Restricting Social Justice Practices in Public Education: The Neoliberal Stronghold

  • Karen RamlackhanEmail author
Living reference work entry


This chapter focuses on how neoliberal ideology has shaped contemporary educational reform in the United States. This approach to education shapes the development and enaction of education policies such that substantial institutional and cultural change is made for purposes of economic gain as against more strictly public ones, tied less to temporal profit considerations. These reforms, influenced by business and market-based approaches, undermine social justice efforts because of their intense focus on efficiency and narrowly framed measurable outcomes and punitive accountability practices. Neoliberal educational policies shape classroom practices that reinforce the values and traditions of the dominant culture as well as exacerbate structural and systemic inequities that profoundly influence the educational experiences, outcomes, and trajectories of marginalized groups. The opposition of the neoliberal ideology against the fundamental objective of social justice preserves the systemic and structural inequities that impact marginalized students (e.g., based on race, socioeconomic status, language, ability, religion, gender, and so forth). Thus, it continues the stratification of educational experience and achievement outcomes of the privileged. Needed are systemic and systematic social justice focused-efforts to address the complexities of teaching and learning in public education. Practices that value marginalized populations such as those described in the culturally responsive pedagogy research literature warrant their meaningful and sustainable utility in education reform. Otherwise, advantage for the privileged will persist and grow as disparities continue to widen and detrimentally shape the postsecondary outcomes for marginalized students.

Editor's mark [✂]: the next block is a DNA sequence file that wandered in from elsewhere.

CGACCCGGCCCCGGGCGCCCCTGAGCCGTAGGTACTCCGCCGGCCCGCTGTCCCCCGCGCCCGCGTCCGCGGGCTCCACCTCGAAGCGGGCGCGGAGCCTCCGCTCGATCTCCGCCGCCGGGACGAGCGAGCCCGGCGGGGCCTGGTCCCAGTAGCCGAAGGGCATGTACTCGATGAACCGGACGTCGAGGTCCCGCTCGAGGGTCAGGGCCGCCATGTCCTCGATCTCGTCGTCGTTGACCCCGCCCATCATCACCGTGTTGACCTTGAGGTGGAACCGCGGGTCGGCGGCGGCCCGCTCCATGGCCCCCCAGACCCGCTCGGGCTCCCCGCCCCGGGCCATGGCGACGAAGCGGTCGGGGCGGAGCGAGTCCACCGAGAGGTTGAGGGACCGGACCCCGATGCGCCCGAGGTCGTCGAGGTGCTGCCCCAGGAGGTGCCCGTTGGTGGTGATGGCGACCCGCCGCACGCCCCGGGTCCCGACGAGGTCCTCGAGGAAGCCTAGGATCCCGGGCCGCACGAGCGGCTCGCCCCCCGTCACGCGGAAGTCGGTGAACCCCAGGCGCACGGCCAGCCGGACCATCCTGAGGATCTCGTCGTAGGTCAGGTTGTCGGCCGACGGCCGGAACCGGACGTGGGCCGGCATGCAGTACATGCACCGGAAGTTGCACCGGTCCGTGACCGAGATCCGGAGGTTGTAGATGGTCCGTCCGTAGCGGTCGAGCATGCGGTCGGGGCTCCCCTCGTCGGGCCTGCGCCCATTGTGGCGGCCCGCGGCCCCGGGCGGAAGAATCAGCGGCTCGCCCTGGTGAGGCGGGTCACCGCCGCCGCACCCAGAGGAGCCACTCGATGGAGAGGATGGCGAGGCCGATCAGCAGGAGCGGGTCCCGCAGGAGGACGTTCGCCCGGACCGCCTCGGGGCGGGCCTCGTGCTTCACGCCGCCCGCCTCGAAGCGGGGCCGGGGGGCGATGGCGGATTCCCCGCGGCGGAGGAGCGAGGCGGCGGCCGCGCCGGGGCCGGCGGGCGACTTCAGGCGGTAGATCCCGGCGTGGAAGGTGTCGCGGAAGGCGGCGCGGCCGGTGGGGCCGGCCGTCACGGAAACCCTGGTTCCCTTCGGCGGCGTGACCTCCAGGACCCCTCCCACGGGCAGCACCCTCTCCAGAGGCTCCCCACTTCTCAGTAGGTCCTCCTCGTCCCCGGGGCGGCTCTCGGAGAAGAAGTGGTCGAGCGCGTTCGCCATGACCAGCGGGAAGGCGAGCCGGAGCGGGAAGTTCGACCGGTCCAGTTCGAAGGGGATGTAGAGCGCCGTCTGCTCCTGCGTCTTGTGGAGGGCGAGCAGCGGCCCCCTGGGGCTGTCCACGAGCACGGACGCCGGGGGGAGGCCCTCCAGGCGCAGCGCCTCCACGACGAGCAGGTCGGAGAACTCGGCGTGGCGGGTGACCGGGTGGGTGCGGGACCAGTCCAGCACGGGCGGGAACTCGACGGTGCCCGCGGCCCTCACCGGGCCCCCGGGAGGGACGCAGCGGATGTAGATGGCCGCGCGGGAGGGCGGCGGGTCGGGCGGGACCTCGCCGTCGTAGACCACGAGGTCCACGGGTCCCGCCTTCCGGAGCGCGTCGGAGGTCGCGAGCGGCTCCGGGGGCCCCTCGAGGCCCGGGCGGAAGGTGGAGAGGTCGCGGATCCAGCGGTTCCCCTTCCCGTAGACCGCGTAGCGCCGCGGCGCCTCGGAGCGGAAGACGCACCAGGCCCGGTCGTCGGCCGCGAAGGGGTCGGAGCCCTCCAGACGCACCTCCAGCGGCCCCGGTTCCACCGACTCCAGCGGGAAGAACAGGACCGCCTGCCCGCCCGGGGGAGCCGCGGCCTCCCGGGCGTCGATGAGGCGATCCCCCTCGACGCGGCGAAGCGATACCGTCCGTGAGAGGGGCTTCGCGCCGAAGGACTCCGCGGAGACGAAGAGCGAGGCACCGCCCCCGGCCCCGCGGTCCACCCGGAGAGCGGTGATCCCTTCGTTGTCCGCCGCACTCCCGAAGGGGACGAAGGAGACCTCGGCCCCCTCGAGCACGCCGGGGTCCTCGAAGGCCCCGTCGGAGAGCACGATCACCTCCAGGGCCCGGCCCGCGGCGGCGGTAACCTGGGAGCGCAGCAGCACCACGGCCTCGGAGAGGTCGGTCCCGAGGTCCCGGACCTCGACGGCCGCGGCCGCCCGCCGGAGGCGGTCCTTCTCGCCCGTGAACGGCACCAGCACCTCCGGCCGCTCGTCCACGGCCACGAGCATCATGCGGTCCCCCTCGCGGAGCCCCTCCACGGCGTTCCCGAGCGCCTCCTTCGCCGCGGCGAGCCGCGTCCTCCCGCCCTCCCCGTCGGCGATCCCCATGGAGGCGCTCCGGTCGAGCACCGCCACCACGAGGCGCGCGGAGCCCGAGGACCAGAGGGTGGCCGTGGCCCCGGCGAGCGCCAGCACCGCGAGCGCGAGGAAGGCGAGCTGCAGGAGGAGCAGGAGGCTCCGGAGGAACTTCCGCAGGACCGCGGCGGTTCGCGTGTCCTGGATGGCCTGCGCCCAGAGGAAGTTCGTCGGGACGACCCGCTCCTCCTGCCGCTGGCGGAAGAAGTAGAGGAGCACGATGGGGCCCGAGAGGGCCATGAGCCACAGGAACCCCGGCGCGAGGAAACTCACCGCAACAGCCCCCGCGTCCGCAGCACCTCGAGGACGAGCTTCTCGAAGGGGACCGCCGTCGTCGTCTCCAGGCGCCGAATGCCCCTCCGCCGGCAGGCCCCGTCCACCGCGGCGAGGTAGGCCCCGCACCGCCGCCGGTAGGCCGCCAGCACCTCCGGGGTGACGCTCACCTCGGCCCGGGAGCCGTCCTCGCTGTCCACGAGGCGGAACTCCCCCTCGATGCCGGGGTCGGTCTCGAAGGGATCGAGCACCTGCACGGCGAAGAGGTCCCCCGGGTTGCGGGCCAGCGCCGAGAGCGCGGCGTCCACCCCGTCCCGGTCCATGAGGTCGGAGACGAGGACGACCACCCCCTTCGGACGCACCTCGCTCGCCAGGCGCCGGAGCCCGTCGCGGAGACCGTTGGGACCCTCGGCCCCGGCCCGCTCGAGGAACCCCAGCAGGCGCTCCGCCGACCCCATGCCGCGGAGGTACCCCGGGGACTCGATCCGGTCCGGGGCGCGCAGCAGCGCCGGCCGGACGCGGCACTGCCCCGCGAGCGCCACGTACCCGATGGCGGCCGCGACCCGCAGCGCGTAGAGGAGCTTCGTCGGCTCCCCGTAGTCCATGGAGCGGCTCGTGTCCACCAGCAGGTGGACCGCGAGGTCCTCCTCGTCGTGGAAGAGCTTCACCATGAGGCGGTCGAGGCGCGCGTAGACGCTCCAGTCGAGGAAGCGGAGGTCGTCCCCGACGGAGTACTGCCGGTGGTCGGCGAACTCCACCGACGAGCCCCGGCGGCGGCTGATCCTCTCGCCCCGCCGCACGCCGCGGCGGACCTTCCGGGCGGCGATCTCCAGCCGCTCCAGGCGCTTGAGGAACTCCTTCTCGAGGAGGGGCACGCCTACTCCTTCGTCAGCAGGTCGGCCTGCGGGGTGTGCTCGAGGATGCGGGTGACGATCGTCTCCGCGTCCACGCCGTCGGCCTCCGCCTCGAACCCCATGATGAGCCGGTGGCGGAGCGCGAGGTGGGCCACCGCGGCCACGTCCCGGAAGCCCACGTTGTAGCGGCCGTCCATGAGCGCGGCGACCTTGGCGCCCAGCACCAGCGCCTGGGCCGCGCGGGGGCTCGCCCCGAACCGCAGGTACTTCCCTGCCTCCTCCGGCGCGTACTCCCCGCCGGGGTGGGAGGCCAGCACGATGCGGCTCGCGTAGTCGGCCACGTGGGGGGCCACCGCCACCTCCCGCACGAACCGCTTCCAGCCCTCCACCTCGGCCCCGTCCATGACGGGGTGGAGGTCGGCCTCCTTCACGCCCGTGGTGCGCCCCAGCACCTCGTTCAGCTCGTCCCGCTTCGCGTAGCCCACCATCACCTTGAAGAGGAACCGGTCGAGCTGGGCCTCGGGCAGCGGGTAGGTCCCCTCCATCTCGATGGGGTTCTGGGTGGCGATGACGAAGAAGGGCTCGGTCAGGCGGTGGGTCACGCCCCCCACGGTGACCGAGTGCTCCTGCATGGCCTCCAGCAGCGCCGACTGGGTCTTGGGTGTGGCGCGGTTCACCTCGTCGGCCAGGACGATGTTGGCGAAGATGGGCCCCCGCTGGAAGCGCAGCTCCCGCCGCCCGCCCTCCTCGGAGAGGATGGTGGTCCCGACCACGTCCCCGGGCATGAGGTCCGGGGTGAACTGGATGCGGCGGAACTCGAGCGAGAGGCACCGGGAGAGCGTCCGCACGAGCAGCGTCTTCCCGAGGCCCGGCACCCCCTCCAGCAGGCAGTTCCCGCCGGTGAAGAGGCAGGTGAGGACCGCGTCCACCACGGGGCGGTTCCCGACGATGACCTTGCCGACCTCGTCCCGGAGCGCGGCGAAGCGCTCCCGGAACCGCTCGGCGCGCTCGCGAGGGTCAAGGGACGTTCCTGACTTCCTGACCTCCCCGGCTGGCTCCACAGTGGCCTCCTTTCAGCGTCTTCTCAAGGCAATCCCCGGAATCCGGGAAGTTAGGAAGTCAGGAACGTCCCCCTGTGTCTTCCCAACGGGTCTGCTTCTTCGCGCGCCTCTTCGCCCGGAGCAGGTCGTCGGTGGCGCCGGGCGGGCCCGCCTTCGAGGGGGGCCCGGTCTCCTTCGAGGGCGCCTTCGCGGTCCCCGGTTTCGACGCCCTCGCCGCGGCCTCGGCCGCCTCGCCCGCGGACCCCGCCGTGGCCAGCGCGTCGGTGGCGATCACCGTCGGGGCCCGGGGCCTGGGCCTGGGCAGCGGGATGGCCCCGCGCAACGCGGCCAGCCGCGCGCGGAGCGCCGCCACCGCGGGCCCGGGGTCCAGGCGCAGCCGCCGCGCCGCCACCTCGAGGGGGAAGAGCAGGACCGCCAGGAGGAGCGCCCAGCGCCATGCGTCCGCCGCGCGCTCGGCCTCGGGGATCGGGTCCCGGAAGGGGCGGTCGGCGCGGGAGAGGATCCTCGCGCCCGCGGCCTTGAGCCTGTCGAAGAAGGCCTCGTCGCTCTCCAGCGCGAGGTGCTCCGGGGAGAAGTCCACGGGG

Educational reform Efficiency Social responsibility Accountability Neoliberalism Neoliberal Standardized Social justice Equity Audit culture High-stakes testing High poverty Inequities Critical thinkers Culturally responsive Pedagogy Activism Politics Latinx Black Achievement gap Multicultural Democratic Stratification Inclusion Meritocracy Urban Quantifiable Gender Socioeconomic status Oppressive Policy Racial inequality Curricula Measurable Institutions Teachers Districts Deprofessionalization Intersectionality Choice Charter System-wide Private Market-based Public schools Disability Race/ethnicity Globalized 


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Copyright information

© Springer Nature Switzerland AG 2019

Authors and Affiliations

  1. 1.University of South Florida-St. PetersburgSt. PetersburgUSA

Section editors and affiliations

  • John M. Heffron
    • 1
  1. 1.The Graduate SchoolSoka University of AmericaAliso ViejoUSA

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